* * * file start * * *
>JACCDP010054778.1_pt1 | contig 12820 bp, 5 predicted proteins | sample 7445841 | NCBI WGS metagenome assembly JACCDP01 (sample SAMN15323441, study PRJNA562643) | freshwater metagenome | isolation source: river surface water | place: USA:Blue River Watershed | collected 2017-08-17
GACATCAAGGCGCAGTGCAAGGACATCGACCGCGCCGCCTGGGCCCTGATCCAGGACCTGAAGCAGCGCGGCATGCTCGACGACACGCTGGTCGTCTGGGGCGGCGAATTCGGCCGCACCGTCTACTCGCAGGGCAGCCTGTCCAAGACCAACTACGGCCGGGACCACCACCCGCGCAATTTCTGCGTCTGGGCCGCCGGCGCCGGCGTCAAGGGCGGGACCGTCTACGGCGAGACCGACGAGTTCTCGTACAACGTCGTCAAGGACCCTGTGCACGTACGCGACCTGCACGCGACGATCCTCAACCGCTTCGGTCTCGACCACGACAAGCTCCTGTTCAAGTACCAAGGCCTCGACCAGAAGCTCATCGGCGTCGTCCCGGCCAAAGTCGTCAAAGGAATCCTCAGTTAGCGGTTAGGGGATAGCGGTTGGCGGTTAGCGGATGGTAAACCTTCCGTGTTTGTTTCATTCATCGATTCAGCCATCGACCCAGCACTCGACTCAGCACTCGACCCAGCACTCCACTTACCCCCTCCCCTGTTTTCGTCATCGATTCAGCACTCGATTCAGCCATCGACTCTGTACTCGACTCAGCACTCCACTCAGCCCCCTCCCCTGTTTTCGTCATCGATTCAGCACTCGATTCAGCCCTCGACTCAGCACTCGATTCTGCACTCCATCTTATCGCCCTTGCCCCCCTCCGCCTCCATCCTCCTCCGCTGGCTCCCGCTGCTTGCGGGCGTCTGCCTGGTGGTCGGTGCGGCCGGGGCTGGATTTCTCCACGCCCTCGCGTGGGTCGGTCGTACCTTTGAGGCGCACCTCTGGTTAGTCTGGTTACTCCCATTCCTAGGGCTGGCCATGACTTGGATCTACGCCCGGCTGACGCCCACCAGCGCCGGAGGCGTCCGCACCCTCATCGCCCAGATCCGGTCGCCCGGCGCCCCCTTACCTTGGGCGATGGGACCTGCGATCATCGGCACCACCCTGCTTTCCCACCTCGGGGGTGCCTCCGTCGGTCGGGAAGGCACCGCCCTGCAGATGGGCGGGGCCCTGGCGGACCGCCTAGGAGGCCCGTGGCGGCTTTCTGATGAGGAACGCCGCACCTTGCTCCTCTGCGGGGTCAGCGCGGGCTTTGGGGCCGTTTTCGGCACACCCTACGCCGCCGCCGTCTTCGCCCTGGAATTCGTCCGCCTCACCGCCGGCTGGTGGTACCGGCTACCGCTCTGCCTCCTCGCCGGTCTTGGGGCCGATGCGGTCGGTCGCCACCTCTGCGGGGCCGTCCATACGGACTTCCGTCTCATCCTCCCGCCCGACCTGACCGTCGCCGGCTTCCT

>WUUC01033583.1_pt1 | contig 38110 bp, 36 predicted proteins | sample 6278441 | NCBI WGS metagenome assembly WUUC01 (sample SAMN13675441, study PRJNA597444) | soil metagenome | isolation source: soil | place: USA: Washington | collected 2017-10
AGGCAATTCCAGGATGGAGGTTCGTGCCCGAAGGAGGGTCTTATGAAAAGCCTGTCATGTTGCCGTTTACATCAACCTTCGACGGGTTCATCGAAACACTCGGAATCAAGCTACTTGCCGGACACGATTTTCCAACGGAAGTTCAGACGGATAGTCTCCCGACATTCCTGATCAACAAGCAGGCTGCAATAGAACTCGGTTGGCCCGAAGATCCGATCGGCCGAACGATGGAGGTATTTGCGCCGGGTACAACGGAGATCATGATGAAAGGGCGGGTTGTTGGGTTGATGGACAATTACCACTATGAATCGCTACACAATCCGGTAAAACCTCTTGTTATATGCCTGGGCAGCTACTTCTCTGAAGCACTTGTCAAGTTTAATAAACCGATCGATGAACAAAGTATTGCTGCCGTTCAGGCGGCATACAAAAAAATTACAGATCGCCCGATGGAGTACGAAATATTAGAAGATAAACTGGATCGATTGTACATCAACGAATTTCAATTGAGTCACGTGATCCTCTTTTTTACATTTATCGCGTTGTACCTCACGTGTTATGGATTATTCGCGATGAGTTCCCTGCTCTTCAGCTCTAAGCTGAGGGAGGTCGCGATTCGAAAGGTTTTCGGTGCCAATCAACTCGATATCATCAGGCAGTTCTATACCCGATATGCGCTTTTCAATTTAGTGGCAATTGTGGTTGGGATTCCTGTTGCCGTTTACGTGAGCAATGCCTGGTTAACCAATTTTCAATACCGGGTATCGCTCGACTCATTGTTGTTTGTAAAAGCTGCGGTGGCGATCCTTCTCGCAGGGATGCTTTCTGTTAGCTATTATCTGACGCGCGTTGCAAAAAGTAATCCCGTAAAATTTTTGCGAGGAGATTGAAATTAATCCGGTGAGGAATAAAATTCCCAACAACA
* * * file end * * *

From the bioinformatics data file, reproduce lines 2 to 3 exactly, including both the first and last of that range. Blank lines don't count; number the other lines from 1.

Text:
GACATCAAGGCGCAGTGCAAGGACATCGACCGCGCCGCCTGGGCCCTGATCCAGGACCTGAAGCAGCGCGGCATGCTCGACGACACGCTGGTCGTCTGGGGCGGCGAATTCGGCCGCACCGTCTACTCGCAGGGCAGCCTGTCCAAGACCAACTACGGCCGGGACCACCACCCGCGCAATTTCTGCGTCTGGGCCGCCGGCGCCGGCGTCAAGGGCGGGACCGTCTACGGCGAGACCGACGAGTTCTCGTACAACGTCGTCAAGGACCCTGTGCACGTACGCGACCTGCACGCGACGATCCTCAACCGCTTCGGTCTCGACCACGACAAGCTCCTGTTCAAGTACCAAGGCCTCGACCAGAAGCTCATCGGCGTCGTCCCGGCCAAAGTCGTCAAAGGAATCCTCAGTTAGCGGTTAGGGGATAGCGGTTGGCGGTTAGCGGATGGTAAACCTTCCGTGTTTGTTTCATTCATCGATTCAGCCATCGACCCAGCACTCGACTCAGCACTCGACCCAGCACTCCACTTACCCCCTCCCCTGTTTTCGTCATCGATTCAGCACTCGATTCAGCCATCGACTCTGTACTCGACTCAGCACTCCACTCAGCCCCCTCCCCTGTTTTCGTCATCGATTCAGCACTCGATTCAGCCCTCGACTCAGCACTCGATTCTGCACTCCATCTTATCGCCCTTGCCCCCCTCCGCCTCCATCCTCCTCCGCTGGCTCCCGCTGCTTGCGGGCGTCTGCCTGGTGGTCGGTGCGGCCGGGGCTGGATTTCTCCACGCCCTCGCGTGGGTCGGTCGTACCTTTGAGGCGCACCTCTGGTTAGTCTGGTTACTCCCATTCCTAGGGCTGGCCATGACTTGGATCTACGCCCGGCTGACGCCCACCAGCGCCGGAGGCGTCCGCACCCTCATCGCCCAGATCCGGTCGCCCGGCGCCCCCTTACCTTGGGCGATGGGACCTGCGATCATCGGCACCACCCTGCTTTCCCACCTCGGGGGTGCCTCCGTCGGTCGGGAAGGCACCGCCCTGCAGATGGGCGGGGCCCTGGCGGACCGCCTAGGAGGCCCGTGGCGGCTTTCTGATGAGGAACGCCGCACCTTGCTCCTCTGCGGGGTCAGCGCGGGCTTTGGGGCCGTTTTCGGCACACCCTACGCCGCCGCCGTCTTCGCCCTGGAATTCGTCCGCCTCACCGCCGGCTGGTGGTACCGGCTACCGCTCTGCCTCCTCGCCGGTCTTGGGGCCGATGCGGTCGGTCGCCACCTCTGCGGGGCCGTCCATACGGACTTCCGTCTCATCCTCCCGCCCGACCTGACCGTCGCCGGCTTCCT

>WUUC01033583.1_pt1 | contig 38110 bp, 36 predicted proteins | sample 6278441 | NCBI WGS metagenome assembly WUUC01 (sample SAMN13675441, study PRJNA597444) | soil metagenome | isolation source: soil | place: USA: Washington | collected 2017-10